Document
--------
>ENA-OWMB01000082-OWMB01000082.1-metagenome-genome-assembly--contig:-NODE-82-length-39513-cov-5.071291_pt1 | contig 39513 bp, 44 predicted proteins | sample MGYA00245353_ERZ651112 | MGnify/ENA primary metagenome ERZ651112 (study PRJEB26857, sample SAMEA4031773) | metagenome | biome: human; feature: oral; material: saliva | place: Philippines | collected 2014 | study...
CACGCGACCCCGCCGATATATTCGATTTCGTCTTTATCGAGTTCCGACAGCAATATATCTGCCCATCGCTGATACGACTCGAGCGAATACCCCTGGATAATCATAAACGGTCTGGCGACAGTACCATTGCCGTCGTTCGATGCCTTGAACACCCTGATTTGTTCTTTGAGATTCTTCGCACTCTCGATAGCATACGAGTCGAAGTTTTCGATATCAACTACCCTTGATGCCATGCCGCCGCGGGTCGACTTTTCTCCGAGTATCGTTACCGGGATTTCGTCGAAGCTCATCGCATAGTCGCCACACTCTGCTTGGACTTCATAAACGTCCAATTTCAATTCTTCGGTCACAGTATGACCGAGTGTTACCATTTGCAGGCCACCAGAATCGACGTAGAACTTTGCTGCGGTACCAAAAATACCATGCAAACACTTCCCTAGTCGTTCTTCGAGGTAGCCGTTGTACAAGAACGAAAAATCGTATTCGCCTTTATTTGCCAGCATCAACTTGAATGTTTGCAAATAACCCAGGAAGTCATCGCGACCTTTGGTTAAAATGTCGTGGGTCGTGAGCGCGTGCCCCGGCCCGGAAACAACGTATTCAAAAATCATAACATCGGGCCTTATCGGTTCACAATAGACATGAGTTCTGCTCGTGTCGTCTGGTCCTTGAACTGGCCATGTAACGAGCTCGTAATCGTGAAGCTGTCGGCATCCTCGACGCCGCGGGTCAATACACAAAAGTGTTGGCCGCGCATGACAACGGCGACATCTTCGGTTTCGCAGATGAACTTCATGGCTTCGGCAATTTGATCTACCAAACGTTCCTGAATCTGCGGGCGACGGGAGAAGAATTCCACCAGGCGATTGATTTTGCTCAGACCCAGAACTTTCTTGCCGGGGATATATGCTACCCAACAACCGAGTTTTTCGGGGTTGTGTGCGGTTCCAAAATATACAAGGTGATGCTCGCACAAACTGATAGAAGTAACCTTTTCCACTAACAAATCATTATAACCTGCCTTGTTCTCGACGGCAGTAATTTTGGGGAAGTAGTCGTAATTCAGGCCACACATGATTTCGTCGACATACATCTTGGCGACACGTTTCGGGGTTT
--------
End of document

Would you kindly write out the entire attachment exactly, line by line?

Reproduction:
>ENA-OWMB01000082-OWMB01000082.1-metagenome-genome-assembly--contig:-NODE-82-length-39513-cov-5.071291_pt1 | contig 39513 bp, 44 predicted proteins | sample MGYA00245353_ERZ651112 | MGnify/ENA primary metagenome ERZ651112 (study PRJEB26857, sample SAMEA4031773) | metagenome | biome: human; feature: oral; material: saliva | place: Philippines | collected 2014 | study...
CACGCGACCCCGCCGATATATTCGATTTCGTCTTTATCGAGTTCCGACAGCAATATATCTGCCCATCGCTGATACGACTCGAGCGAATACCCCTGGATAATCATAAACGGTCTGGCGACAGTACCATTGCCGTCGTTCGATGCCTTGAACACCCTGATTTGTTCTTTGAGATTCTTCGCACTCTCGATAGCATACGAGTCGAAGTTTTCGATATCAACTACCCTTGATGCCATGCCGCCGCGGGTCGACTTTTCTCCGAGTATCGTTACCGGGATTTCGTCGAAGCTCATCGCATAGTCGCCACACTCTGCTTGGACTTCATAAACGTCCAATTTCAATTCTTCGGTCACAGTATGACCGAGTGTTACCATTTGCAGGCCACCAGAATCGACGTAGAACTTTGCTGCGGTACCAAAAATACCATGCAAACACTTCCCTAGTCGTTCTTCGAGGTAGCCGTTGTACAAGAACGAAAAATCGTATTCGCCTTTATTTGCCAGCATCAACTTGAATGTTTGCAAATAACCCAGGAAGTCATCGCGACCTTTGGTTAAAATGTCGTGGGTCGTGAGCGCGTGCCCCGGCCCGGAAACAACGTATTCAAAAATCATAACATCGGGCCTTATCGGTTCACAATAGACATGAGTTCTGCTCGTGTCGTCTGGTCCTTGAACTGGCCATGTAACGAGCTCGTAATCGTGAAGCTGTCGGCATCCTCGACGCCGCGGGTCAATACACAAAAGTGTTGGCCGCGCATGACAACGGCGACATCTTCGGTTTCGCAGATGAACTTCATGGCTTCGGCAATTTGATCTACCAAACGTTCCTGAATCTGCGGGCGACGGGAGAAGAATTCCACCAGGCGATTGATTTTGCTCAGACCCAGAACTTTCTTGCCGGGGATATATGCTACCCAACAACCGAGTTTTTCGGGGTTGTGTGCGGTTCCAAAATATACAAGGTGATGCTCGCACAAACTGATAGAAGTAACCTTTTCCACTAACAAATCATTATAACCTGCCTTGTTCTCGACGGCAGTAATTTTGGGGAAGTAGTCGTAATTCAGGCCACACATGATTTCGTCGACATACATCTTGGCGACACGTTTCGGGGTTT